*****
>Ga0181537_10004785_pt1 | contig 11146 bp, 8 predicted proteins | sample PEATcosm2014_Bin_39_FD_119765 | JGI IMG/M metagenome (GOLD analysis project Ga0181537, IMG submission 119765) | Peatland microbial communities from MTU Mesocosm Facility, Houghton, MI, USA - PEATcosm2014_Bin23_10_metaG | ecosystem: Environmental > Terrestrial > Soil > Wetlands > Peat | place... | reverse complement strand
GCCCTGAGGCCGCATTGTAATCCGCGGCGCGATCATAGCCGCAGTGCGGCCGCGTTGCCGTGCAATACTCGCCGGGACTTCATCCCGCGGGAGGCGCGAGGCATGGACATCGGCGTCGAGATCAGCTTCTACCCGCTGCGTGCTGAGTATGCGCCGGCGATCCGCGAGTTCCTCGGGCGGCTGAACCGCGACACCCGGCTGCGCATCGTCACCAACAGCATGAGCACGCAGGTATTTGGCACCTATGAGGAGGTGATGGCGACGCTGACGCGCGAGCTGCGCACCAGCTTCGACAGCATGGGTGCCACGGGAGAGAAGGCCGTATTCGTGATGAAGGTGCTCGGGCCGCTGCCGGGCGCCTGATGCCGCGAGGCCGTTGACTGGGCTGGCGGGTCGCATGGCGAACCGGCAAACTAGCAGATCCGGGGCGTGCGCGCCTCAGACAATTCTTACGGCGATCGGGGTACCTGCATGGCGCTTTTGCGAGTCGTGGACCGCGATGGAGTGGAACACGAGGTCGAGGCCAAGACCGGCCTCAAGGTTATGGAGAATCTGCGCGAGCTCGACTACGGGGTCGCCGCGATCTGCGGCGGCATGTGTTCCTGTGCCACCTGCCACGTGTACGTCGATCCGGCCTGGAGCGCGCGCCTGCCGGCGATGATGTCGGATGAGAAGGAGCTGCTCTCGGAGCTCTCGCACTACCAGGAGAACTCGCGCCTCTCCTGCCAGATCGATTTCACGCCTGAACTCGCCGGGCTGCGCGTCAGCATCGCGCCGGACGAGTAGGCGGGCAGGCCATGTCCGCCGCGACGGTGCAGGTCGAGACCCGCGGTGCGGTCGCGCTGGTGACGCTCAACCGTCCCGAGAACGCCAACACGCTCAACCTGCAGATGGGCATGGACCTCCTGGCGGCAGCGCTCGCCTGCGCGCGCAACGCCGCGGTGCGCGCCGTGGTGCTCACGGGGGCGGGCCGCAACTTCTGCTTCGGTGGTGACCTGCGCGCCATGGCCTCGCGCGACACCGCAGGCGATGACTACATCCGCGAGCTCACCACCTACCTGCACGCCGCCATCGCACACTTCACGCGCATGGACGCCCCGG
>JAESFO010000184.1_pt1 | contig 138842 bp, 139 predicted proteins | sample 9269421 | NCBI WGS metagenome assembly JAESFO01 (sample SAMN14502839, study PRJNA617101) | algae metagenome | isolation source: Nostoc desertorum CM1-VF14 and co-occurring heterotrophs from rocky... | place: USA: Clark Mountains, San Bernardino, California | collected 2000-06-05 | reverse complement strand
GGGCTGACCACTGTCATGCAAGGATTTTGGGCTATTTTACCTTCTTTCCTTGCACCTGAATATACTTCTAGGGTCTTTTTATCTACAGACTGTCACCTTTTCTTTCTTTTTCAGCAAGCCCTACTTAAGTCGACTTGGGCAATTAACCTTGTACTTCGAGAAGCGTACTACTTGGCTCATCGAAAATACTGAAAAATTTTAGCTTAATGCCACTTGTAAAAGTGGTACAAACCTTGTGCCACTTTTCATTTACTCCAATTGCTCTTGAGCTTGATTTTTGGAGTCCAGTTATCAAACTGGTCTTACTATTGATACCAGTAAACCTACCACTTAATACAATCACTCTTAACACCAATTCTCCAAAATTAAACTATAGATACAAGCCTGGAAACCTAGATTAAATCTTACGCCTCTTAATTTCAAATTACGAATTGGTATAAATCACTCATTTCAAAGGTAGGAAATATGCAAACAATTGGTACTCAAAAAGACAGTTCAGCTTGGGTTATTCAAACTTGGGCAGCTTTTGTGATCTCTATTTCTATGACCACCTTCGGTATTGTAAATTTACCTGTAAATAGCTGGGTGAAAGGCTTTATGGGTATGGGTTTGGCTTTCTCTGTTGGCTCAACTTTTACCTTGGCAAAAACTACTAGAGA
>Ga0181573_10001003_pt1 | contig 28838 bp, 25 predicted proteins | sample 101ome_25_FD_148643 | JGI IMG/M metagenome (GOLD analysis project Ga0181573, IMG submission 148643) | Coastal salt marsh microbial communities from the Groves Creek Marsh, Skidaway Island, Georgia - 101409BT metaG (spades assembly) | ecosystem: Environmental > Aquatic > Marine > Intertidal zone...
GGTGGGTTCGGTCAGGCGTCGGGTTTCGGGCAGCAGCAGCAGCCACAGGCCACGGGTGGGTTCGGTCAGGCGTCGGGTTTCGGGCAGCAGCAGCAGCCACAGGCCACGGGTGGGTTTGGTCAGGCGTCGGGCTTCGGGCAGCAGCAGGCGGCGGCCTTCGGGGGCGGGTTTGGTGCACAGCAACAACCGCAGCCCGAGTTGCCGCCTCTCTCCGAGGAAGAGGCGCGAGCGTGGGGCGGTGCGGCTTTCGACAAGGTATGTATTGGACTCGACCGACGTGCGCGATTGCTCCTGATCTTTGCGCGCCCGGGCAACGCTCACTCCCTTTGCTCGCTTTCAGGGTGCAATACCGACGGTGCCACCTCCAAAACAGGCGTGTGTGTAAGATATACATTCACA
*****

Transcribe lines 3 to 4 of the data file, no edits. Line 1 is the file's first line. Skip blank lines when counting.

>JAESFO010000184.1_pt1 | contig 138842 bp, 139 predicted proteins | sample 9269421 | NCBI WGS metagenome assembly JAESFO01 (sample SAMN14502839, study PRJNA617101) | algae metagenome | isolation source: Nostoc desertorum CM1-VF14 and co-occurring heterotrophs from rocky... | place: USA: Clark Mountains, San Bernardino, California | collected 2000-06-05 | reverse complement strand
GGGCTGACCACTGTCATGCAAGGATTTTGGGCTATTTTACCTTCTTTCCTTGCACCTGAATATACTTCTAGGGTCTTTTTATCTACAGACTGTCACCTTTTCTTTCTTTTTCAGCAAGCCCTACTTAAGTCGACTTGGGCAATTAACCTTGTACTTCGAGAAGCGTACTACTTGGCTCATCGAAAATACTGAAAAATTTTAGCTTAATGCCACTTGTAAAAGTGGTACAAACCTTGTGCCACTTTTCATTTACTCCAATTGCTCTTGAGCTTGATTTTTGGAGTCCAGTTATCAAACTGGTCTTACTATTGATACCAGTAAACCTACCACTTAATACAATCACTCTTAACACCAATTCTCCAAAATTAAACTATAGATACAAGCCTGGAAACCTAGATTAAATCTTACGCCTCTTAATTTCAAATTACGAATTGGTATAAATCACTCATTTCAAAGGTAGGAAATATGCAAACAATTGGTACTCAAAAAGACAGTTCAGCTTGGGTTATTCAAACTTGGGCAGCTTTTGTGATCTCTATTTCTATGACCACCTTCGGTATTGTAAATTTACCTGTAAATAGCTGGGTGAAAGGCTTTATGGGTATGGGTTTGGCTTTCTCTGTTGGCTCAACTTTTACCTTGGCAAAAACTACTAGAGA